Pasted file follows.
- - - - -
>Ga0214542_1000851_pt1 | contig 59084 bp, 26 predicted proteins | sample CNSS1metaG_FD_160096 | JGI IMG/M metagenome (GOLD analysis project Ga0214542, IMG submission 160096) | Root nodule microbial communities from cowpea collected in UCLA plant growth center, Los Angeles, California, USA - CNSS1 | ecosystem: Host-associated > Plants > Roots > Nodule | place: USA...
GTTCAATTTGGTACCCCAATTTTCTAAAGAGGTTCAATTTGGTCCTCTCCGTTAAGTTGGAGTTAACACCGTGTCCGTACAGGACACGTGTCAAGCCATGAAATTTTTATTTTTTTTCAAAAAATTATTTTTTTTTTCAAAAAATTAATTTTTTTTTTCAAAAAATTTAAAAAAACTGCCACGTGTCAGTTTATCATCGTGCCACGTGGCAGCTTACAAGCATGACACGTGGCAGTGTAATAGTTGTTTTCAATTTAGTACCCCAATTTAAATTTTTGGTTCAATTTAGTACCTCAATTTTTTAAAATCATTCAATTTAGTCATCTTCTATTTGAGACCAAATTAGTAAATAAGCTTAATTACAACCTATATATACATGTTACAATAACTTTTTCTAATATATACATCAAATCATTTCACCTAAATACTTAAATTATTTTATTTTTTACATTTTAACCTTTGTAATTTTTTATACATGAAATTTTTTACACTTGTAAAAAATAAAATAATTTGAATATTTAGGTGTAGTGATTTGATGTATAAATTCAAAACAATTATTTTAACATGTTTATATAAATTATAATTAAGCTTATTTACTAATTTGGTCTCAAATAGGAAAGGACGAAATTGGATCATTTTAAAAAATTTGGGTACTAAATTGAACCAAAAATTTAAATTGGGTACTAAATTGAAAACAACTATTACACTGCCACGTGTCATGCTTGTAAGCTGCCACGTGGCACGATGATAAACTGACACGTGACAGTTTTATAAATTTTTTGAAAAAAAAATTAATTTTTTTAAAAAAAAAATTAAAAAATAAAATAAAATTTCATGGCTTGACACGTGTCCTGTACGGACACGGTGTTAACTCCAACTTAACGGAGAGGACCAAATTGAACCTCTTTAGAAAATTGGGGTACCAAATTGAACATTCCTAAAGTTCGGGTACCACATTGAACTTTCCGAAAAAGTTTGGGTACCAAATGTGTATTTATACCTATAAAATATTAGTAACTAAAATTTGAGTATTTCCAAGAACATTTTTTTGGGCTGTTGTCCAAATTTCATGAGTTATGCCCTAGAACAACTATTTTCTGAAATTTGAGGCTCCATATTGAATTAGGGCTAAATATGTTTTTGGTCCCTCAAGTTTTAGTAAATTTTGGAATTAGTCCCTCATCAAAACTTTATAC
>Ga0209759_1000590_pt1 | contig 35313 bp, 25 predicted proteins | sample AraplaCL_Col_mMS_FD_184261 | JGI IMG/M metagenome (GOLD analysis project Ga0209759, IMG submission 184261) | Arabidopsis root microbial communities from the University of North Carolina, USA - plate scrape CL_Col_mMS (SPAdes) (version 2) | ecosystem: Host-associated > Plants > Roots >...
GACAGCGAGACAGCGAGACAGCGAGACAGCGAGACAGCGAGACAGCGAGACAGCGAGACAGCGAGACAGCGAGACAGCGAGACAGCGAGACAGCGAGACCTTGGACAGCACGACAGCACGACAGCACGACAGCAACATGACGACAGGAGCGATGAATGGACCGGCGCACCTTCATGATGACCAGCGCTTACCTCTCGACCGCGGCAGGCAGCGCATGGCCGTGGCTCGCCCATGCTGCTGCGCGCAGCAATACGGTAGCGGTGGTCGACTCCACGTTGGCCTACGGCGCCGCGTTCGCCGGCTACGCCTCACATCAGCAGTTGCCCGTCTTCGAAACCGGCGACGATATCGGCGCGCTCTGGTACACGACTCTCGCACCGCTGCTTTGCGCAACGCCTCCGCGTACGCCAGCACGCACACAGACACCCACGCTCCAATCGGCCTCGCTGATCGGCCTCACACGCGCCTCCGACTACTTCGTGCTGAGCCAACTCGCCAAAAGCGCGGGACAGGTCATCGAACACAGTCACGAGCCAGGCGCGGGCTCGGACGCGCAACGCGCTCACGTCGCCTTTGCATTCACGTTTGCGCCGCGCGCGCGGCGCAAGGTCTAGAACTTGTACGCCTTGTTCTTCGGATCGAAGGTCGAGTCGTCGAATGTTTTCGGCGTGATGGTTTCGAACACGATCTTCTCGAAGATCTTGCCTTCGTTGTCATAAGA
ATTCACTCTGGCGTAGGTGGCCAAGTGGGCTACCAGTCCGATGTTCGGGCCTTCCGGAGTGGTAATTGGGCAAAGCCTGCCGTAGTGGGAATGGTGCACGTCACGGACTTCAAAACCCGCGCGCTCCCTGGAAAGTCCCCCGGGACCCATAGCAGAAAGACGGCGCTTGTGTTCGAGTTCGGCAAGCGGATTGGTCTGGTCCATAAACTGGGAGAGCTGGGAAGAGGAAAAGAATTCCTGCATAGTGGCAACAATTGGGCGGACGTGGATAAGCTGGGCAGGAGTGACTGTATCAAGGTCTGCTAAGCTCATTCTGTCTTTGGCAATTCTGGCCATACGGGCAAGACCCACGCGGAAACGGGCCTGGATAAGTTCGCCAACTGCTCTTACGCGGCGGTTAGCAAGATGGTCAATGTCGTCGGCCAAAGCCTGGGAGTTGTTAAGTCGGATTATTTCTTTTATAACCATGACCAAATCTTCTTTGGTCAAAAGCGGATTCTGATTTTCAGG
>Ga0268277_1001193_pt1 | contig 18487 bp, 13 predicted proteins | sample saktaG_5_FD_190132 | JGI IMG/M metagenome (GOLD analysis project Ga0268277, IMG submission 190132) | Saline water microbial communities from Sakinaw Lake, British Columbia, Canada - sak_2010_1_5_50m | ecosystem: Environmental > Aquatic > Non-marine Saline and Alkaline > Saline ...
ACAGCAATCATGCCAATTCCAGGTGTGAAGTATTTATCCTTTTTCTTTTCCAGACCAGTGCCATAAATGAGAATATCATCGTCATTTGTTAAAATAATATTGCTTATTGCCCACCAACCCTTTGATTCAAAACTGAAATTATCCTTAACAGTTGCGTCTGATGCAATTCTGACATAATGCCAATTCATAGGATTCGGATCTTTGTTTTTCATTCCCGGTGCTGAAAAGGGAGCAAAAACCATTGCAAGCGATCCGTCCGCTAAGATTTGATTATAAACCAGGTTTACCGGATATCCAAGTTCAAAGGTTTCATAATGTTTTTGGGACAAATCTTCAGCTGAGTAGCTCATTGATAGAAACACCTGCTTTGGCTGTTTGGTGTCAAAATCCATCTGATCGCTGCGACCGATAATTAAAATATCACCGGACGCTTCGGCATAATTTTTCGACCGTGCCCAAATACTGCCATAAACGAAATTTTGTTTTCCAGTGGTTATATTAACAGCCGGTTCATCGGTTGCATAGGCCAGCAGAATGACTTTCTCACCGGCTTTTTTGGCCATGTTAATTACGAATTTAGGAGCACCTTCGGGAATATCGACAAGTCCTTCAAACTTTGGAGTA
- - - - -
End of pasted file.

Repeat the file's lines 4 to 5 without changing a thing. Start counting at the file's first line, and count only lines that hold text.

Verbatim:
GACAGCGAGACAGCGAGACAGCGAGACAGCGAGACAGCGAGACAGCGAGACAGCGAGACAGCGAGACAGCGAGACAGCGAGACAGCGAGACAGCGAGACCTTGGACAGCACGACAGCACGACAGCACGACAGCAACATGACGACAGGAGCGATGAATGGACCGGCGCACCTTCATGATGACCAGCGCTTACCTCTCGACCGCGGCAGGCAGCGCATGGCCGTGGCTCGCCCATGCTGCTGCGCGCAGCAATACGGTAGCGGTGGTCGACTCCACGTTGGCCTACGGCGCCGCGTTCGCCGGCTACGCCTCACATCAGCAGTTGCCCGTCTTCGAAACCGGCGACGATATCGGCGCGCTCTGGTACACGACTCTCGCACCGCTGCTTTGCGCAACGCCTCCGCGTACGCCAGCACGCACACAGACACCCACGCTCCAATCGGCCTCGCTGATCGGCCTCACACGCGCCTCCGACTACTTCGTGCTGAGCCAACTCGCCAAAAGCGCGGGACAGGTCATCGAACACAGTCACGAGCCAGGCGCGGGCTCGGACGCGCAACGCGCTCACGTCGCCTTTGCATTCACGTTTGCGCCGCGCGCGCGGCGCAAGGTCTAGAACTTGTACGCCTTGTTCTTCGGATCGAAGGTCGAGTCGTCGAATGTTTTCGGCGTGATGGTTTCGAACACGATCTTCTCGAAGATCTTGCCTTCGTTGTCATAAGA
ATTCACTCTGGCGTAGGTGGCCAAGTGGGCTACCAGTCCGATGTTCGGGCCTTCCGGAGTGGTAATTGGGCAAAGCCTGCCGTAGTGGGAATGGTGCACGTCACGGACTTCAAAACCCGCGCGCTCCCTGGAAAGTCCCCCGGGACCCATAGCAGAAAGACGGCGCTTGTGTTCGAGTTCGGCAAGCGGATTGGTCTGGTCCATAAACTGGGAGAGCTGGGAAGAGGAAAAGAATTCCTGCATAGTGGCAACAATTGGGCGGACGTGGATAAGCTGGGCAGGAGTGACTGTATCAAGGTCTGCTAAGCTCATTCTGTCTTTGGCAATTCTGGCCATACGGGCAAGACCCACGCGGAAACGGGCCTGGATAAGTTCGCCAACTGCTCTTACGCGGCGGTTAGCAAGATGGTCAATGTCGTCGGCCAAAGCCTGGGAGTTGTTAAGTCGGATTATTTCTTTTATAACCATGACCAAATCTTCTTTGGTCAAAAGCGGATTCTGATTTTCAGG